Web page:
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Reports


Review carried out on 4 January 2020

During an annual regulatory review

We reviewed the information available to us about Ripley Medical Centre on 4 January 2020. We did not find evidence of significant changes to the quality of service being provided since the last inspection. As a result, we decided not to inspect the surgery at this time. We will continue to monitor this information about this service throughout the year and may inspect the surgery when we see evidence of potential changes.

Inspection carried out on 28 August 2018

During an inspection looking at part of the service

We carried out an announced comprehensive inspection at Ripley Medical Centre on 10 May 2016. The overall rating for the practice was ‘Good’, but the practice was rated ‘Requires Improvement’ for providing safe services. The full comprehensive report on the May 2016 inspection can be found by selecting the ‘all reports’ link for Ripley Medical Centre on our website at www.cqc.org.uk.

This inspection was a desk-based follow up review carried out on 28 August 2018 to review actions taken by the practice since our previous inspection in May 2016. This report covers our findings in relation to actions taken by the practice since our last inspection in the area of ‘Safe’ and other areas for improvement which we had identified at the May 2016 inspection.

Overall the practice remains rated as ‘Good’. The practice is now also rated ‘Good’ for providing safe services.

Our key findings were as follows:

  • The practice had reviewed their chaperone protocol and consent policy since our last inspection. In addition, all staff who acted as chaperones had been trained and had had their competency to carry out the role assessed to ensure that they were competent to act as chaperones when required to do so.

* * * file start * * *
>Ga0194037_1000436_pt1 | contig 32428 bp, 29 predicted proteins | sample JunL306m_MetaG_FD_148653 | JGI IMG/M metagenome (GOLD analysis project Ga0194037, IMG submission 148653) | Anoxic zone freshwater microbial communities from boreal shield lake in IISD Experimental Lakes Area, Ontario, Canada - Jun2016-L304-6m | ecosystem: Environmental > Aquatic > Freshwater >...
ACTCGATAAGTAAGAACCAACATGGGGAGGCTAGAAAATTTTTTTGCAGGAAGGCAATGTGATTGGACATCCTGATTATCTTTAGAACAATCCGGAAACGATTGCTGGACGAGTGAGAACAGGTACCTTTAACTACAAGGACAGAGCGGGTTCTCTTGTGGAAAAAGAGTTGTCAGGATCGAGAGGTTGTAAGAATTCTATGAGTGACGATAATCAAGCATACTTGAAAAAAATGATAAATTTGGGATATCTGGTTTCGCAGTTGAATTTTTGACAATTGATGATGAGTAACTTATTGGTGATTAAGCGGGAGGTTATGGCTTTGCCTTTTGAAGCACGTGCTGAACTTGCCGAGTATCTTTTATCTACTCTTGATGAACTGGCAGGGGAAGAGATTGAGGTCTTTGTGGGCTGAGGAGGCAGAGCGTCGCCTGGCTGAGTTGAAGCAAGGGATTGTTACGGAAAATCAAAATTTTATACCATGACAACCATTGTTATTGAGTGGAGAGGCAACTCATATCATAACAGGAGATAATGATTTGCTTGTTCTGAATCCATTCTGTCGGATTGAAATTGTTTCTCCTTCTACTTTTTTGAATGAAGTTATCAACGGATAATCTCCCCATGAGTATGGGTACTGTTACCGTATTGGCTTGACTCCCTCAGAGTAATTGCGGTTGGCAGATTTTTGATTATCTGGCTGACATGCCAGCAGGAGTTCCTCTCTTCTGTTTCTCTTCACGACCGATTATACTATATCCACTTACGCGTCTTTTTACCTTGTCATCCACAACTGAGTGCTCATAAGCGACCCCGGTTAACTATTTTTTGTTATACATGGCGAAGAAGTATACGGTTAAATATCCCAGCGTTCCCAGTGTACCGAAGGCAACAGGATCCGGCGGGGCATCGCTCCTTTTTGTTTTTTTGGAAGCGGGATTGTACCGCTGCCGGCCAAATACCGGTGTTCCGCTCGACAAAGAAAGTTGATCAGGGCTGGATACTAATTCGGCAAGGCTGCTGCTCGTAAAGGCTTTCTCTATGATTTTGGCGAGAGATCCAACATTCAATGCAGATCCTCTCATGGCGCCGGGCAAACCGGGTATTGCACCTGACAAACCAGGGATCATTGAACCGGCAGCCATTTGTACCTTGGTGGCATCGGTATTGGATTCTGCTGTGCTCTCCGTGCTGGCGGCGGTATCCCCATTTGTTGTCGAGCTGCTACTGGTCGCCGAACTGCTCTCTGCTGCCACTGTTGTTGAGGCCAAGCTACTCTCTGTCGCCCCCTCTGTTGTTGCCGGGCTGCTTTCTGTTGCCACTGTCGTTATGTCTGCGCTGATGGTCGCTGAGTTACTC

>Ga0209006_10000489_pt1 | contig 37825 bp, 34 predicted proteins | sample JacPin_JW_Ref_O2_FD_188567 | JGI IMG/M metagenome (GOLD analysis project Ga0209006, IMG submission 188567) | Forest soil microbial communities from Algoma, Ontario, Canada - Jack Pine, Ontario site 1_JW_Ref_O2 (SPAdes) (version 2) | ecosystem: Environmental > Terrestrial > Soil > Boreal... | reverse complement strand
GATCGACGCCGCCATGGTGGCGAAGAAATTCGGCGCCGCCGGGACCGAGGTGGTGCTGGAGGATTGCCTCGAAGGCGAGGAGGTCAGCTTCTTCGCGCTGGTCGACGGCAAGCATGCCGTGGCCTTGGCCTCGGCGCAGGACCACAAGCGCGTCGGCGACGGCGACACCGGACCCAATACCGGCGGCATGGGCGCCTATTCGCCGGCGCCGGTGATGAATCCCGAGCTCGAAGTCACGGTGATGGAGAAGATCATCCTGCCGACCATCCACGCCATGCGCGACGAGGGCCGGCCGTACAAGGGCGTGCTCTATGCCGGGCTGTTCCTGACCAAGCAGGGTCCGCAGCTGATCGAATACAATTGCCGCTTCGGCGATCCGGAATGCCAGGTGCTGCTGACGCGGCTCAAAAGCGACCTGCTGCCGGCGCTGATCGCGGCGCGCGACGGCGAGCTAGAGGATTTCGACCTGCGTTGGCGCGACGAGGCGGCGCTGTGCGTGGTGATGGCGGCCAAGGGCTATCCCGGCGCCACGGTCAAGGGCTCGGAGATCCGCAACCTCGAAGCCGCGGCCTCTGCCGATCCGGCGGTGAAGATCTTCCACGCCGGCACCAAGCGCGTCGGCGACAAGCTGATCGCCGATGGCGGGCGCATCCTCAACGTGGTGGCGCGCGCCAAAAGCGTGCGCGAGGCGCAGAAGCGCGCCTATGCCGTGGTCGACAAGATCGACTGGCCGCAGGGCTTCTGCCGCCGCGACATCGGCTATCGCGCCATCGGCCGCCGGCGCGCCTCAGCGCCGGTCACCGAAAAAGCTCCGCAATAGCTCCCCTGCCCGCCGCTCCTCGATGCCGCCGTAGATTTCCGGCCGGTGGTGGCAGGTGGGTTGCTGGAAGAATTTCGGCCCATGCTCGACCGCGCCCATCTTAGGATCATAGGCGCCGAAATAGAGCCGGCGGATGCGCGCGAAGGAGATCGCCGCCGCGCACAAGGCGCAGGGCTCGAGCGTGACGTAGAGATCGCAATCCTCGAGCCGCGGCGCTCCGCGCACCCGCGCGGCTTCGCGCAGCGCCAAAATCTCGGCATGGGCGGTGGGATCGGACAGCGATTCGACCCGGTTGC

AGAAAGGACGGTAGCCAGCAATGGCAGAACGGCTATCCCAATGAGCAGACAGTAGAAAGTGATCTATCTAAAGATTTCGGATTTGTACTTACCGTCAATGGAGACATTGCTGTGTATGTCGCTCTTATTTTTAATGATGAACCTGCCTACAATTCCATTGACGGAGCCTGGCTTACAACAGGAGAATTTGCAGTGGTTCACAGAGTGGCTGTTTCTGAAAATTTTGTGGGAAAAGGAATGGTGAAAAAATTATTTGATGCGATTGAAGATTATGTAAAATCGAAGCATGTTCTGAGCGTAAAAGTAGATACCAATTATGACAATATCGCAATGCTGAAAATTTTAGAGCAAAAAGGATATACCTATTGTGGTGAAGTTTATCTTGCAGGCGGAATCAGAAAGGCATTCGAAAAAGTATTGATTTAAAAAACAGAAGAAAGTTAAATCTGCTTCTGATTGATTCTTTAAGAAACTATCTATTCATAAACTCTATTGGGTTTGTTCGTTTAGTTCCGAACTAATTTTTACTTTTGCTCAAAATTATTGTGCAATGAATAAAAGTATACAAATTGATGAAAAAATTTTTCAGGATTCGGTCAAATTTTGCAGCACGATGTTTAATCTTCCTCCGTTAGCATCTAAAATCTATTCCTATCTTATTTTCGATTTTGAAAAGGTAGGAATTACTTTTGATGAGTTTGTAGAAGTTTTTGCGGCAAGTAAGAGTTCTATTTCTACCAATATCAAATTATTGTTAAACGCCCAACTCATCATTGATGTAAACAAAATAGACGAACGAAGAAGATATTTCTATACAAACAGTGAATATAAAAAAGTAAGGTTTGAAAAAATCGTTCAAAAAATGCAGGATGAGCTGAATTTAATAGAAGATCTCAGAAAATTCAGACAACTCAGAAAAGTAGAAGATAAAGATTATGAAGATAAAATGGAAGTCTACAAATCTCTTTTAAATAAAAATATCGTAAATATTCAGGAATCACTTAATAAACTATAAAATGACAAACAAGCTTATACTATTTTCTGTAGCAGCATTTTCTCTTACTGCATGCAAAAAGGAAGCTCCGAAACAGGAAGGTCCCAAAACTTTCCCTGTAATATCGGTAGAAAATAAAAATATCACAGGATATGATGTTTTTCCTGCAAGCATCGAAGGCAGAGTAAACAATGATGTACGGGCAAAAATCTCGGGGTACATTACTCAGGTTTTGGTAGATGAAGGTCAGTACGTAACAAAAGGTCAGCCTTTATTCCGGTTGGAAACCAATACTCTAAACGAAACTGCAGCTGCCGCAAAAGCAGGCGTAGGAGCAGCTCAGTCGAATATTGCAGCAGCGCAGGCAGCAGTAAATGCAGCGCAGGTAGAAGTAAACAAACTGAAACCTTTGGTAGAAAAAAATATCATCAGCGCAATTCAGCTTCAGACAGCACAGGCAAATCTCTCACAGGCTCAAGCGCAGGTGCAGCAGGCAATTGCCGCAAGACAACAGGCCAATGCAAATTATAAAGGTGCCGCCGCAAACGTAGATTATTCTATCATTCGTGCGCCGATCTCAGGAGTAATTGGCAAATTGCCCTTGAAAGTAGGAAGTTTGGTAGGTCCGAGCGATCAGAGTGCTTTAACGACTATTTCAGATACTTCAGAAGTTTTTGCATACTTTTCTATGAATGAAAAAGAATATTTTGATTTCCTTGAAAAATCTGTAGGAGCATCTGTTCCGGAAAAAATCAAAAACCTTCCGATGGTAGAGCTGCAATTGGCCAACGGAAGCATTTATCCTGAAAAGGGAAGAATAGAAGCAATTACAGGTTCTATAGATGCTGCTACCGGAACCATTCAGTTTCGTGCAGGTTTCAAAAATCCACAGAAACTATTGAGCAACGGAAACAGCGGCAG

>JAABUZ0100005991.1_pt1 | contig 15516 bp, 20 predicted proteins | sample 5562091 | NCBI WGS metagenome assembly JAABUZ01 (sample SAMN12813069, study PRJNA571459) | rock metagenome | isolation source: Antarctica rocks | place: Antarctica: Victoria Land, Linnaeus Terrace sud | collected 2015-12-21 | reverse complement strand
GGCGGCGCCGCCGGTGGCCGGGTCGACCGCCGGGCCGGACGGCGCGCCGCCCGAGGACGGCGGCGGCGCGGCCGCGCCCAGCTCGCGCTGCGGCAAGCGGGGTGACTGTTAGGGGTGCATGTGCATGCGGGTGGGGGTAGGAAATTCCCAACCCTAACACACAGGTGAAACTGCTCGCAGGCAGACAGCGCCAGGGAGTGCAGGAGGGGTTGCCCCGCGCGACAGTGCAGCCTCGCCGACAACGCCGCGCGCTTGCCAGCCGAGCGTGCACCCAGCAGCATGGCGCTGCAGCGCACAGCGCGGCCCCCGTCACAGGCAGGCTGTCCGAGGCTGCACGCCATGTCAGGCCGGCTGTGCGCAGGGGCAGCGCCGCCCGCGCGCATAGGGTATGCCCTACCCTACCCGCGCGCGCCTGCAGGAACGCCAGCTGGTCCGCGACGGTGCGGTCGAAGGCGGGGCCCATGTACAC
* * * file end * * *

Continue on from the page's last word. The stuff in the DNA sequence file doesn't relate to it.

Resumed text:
• The practice had introduced room-specific cleaning schedules and carried out audits to monitor and ensure that cleaning had been undertaken to the required specification.
  • The practice had trained all relevant staff in the area of basic life support to ensure staff were competent in this area.
  • The practice had reviewed their systems for recalling patients with chronic diseases. The practice had amended their recalls protocol to include telephone calls and text reminders as methods for recalling patients, in addition to contact by letter, to ensure that appropriate efforts were made to recall patients with chronic diseases for review.
  • The practice had made a number of changes to improve patient access to appointments. These included improvements to the appointments system and providing extended hours’ appointments on Tuesdays and Thursdays.
  • The practice had provided staff with more time for training to ensure that staff completed all mandatory training as identified by the provider.

Professor Steve Field CBE FRCP FFPH FRCGP

Chief Inspector of General Practice

Inspection carried out on 10 May 2016

During a routine inspection

Letter from the Chief Inspector of General Practice

We carried out an announced comprehensive inspection at Ripley Medical Centre on 10 May 2016. Overall the practice is rated as good